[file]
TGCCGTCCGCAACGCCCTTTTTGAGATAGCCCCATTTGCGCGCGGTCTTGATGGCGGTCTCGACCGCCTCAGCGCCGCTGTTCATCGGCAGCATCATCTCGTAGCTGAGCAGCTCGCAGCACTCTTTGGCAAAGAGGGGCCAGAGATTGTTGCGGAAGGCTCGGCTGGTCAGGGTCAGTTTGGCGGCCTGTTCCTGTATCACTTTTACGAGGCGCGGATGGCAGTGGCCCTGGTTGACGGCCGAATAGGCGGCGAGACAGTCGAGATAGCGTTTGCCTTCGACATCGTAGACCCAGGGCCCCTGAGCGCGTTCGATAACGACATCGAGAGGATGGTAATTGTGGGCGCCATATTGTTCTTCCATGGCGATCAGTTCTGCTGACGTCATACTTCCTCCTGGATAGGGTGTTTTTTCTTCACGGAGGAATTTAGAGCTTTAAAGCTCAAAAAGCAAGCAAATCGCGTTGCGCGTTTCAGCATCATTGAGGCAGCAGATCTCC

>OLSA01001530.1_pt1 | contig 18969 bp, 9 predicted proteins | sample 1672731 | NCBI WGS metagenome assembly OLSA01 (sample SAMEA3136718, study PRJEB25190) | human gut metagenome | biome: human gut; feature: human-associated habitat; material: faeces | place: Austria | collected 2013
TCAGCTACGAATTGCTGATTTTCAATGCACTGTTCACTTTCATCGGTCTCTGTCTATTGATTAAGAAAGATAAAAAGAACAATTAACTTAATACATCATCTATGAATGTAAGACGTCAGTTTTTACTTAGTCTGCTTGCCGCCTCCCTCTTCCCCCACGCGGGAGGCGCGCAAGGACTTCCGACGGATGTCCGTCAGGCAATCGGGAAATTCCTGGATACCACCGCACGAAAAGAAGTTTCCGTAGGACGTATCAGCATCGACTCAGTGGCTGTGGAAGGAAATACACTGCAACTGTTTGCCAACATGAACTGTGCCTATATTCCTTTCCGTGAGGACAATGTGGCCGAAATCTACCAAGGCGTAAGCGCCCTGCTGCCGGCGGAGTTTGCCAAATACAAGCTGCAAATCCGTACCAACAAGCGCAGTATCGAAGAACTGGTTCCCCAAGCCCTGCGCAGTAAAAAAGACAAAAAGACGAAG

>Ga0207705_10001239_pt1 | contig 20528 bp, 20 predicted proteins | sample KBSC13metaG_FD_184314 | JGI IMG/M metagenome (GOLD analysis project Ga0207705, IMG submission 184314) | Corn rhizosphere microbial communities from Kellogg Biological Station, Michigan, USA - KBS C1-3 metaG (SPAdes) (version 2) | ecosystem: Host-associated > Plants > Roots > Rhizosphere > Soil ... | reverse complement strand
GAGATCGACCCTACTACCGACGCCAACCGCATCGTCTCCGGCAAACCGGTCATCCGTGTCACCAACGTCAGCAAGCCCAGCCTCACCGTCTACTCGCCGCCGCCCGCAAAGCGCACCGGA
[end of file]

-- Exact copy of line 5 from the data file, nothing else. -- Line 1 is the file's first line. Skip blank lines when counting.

GAGATCGACCCTACTACCGACGCCAACCGCATCGTCTCCGGCAAACCGGTCATCCGTGTCACCAACGTCAGCAAGCCCAGCCTCACCGTCTACTCGCCGCCGCCCGCAAAGCGCACCGGA